Etiquette.... Hang out at the range and watch a few rounds played. There's some lingo and etc... involved, but it's all pretty simple and you'll pick it up quickly.

    We also have a tradition around here, the first time you shoot a perfect round (25 out of 25), your buddies get to put your hat in the skeet thrower machine and shoot at it.
    I hope you have a holy hat soon :)

    Peace,
    Pete Zaria.
    Never doubt that a small group of thoughtful, committed citizens can change the world. Indeed, it is the only thing that ever has.
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    "Booger Hook Off the Bang Switch" - unknown

  5. #5
    Senior Member Array allenruger's Avatar
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    It's a great sport! Welcome! Shot way too many competitions myself. ha!
    1. You'll find that you can spend $8000 fast on nice shotguns like Ljutic and Krieghoffs. I've shot a lot of rounds of 25 with my Remington 1100 traps though. A semi-auto has less recoil than a break open or a pump. Look at the 1100's and the Beretta 391's. Get a true trap gun. There is a difference in the stock on a trap gun. You can get adjustable ribs and butt plates but in my opinion this just gives you more reasons to blame the gun when you miss. I like to set my gun up and leave it. This makes you focus on your follow through and then you only get to blame yourself for the miss. I know guys that adjust on their gun after almost every round. Don't get that logic at all.

    2. You want light target loads in about 7 1/2 shot. I like Winchester AA hulls or Remington STS. If you reload they last a long time. (Reloading will save you a ton in this sport). A single stage MEC is all you need. Mine has lasted forever. Get you a trap vest to hold your shells and your hulls as well. Most people use a light full or full extended choke tube. I like Briley myself.

    3. This is a great sport for people to start in. Trap shooters love to teach and welcome new people. The basics to remember is just to keep your head down on the stock and follow through. Keep that gun swinging. Especially when you're on the #1 post and you get a hard left thrown out. Or on post #5 and you get a hard right bird.

    4. As far as etiqutte. The one thing to remember is that there are shooters on the right side of you so don't let your hulls shoot out. If you shoot a semi-auto you have to use a shell catcher. It simply clips on the receiver and keeps the used shell in the gun. For some reason people don't like shells flying in their face when it's their turn to shoot. ha! Also, same as any other gun sport. Keep that action open when not shooting.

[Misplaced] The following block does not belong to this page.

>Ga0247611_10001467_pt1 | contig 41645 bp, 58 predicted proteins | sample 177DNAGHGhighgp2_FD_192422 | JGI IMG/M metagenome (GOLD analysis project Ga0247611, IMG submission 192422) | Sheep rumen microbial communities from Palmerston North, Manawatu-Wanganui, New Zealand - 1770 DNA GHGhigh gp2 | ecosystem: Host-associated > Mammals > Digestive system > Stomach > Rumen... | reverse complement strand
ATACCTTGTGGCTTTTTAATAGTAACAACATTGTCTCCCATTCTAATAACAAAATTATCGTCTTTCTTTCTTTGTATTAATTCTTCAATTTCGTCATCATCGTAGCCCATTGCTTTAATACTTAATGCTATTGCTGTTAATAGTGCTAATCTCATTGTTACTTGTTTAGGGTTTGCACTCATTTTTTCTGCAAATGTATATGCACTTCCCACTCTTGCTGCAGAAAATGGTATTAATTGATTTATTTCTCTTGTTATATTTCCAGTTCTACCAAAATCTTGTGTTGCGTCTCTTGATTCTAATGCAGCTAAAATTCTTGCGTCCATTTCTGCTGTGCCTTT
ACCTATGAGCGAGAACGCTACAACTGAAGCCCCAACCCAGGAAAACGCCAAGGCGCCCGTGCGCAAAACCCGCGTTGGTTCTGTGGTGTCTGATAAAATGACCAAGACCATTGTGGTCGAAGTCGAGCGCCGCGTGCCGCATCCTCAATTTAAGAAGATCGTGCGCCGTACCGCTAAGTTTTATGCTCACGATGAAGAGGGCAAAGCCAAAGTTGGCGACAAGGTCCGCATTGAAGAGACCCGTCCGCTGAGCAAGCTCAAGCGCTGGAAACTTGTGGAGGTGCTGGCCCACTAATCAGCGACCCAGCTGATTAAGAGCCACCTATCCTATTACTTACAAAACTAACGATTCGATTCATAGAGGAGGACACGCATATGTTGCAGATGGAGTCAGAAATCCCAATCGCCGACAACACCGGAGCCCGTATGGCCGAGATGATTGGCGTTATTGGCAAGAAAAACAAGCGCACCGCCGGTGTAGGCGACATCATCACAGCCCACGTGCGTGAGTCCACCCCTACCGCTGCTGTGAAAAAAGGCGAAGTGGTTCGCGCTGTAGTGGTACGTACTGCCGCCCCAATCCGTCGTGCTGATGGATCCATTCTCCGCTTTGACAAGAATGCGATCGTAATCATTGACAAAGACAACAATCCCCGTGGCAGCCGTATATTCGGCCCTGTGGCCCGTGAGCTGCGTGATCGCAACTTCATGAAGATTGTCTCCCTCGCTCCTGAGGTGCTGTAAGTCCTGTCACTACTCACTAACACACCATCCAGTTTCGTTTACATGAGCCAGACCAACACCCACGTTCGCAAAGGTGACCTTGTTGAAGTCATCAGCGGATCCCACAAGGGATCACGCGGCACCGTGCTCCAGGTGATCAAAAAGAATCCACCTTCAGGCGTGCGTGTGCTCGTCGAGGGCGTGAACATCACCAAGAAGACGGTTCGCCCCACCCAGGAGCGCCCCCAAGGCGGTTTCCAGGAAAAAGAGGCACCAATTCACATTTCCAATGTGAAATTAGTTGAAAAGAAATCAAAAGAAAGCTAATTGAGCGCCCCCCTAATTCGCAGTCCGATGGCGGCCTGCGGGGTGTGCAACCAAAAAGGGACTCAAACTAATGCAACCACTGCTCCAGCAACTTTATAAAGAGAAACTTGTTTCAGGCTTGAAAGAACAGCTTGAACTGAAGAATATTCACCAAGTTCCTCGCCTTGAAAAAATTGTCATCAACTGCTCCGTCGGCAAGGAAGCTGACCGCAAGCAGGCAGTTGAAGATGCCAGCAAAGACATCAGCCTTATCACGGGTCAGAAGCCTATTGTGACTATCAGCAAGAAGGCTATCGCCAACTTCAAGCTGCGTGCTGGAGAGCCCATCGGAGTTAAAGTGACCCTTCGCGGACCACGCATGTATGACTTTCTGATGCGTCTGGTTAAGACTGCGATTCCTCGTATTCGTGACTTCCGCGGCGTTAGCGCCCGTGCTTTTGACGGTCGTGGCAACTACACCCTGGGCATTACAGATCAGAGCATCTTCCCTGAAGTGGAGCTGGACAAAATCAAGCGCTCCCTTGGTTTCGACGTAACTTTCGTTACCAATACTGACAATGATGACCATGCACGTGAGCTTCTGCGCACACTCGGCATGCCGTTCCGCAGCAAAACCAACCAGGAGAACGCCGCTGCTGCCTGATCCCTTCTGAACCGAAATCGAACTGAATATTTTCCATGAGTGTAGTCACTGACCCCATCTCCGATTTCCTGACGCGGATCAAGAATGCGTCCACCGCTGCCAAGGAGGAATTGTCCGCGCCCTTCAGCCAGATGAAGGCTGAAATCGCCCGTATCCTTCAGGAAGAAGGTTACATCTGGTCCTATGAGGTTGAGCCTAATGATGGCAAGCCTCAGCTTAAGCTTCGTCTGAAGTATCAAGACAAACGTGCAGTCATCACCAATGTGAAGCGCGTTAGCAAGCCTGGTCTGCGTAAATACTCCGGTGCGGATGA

5. GO FOR IT! It's one of the best shooting sports out there in my opinion. I love it. Bunch of laid back guys that love to do the same thing that you do... shoot guns. What's not to like? Feel free to shoot me a PM anytime if you have a question. Help you any way that I can.
    Allen

    -"I may get killed with my own gun, but he's gonna have to beat me to death with it, 'cause it's going to be empty." -Clint Smith

  6. #6
    Member Array JayHawker45's Avatar
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    I shoot trap off and on during the year more as a way to keep hand eye coordination sharp for bird season. I use either an 870 or 11-87 12 gauge. Those work well for me.

    Usually, the range will dictate to a certain extent what size shot is allowed, some will say something like no shot larger than 7 1/2, for example.

    Most trapshooters are really great about offering up tips and such, go to the range and talk to folks. I think you'll find that you enjoy it.
    Reader, suppose you were an idiot. And suppose you were a member of Congress. But, I repeat myself. ...Mark Twain: Manuscript note, c.1882.
    NRA Life Member & JPFO Member.
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  7. #7
    Senior Member Array ridurall's Avatar
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    By the way I shoot skeet with a Browning Superposed 12 ga and a Remington 1100. The Remington 1100 has a much easier kick if your going to shoot a lot of rounds. I picked up an 11-87 for turkey hunting and for it's ability to handle 3 inch shells. It would probably work great on trap also except it does not have the traditional trap stock.
    Life member NRA since 1983
    I carry a Kimber Ultra Carry II in a Crossbreed SuperTuck. My wife carries a Walther PPS .40 w/Crossbreed holster.

  8. #8
    Senior Member Array Shizzlemah's Avatar
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    Nice, welcome to the club.

    Any gun will do. I usually shoot a fine O/U but have done it with my $85 sears 12ga pump.

    Ammo, get some trap loads. Low brass, 1oz #8 to 1 1/8oz #7. Nothing too special here. If you shoot a few hundred rounds, you can get a preference.
    #9 if you get right on them, #7 1/2 if you take your sweet time and get the birds just before they hit the ground. A heavier shot charge is more pellets (better chance of hitting the bird) but also has more recoil.

    Etiquette- show up and hang around for a while before even getting your gun out of the car. Many clubs have different rules/standards. Some are really uptight (and safe, IMHO) and some are so lax I refuse to go back. It never hurts to ask a RO about gun handling rules, safe muzzle directions, if you can walk with the gun loaded, when to have the action open, etc.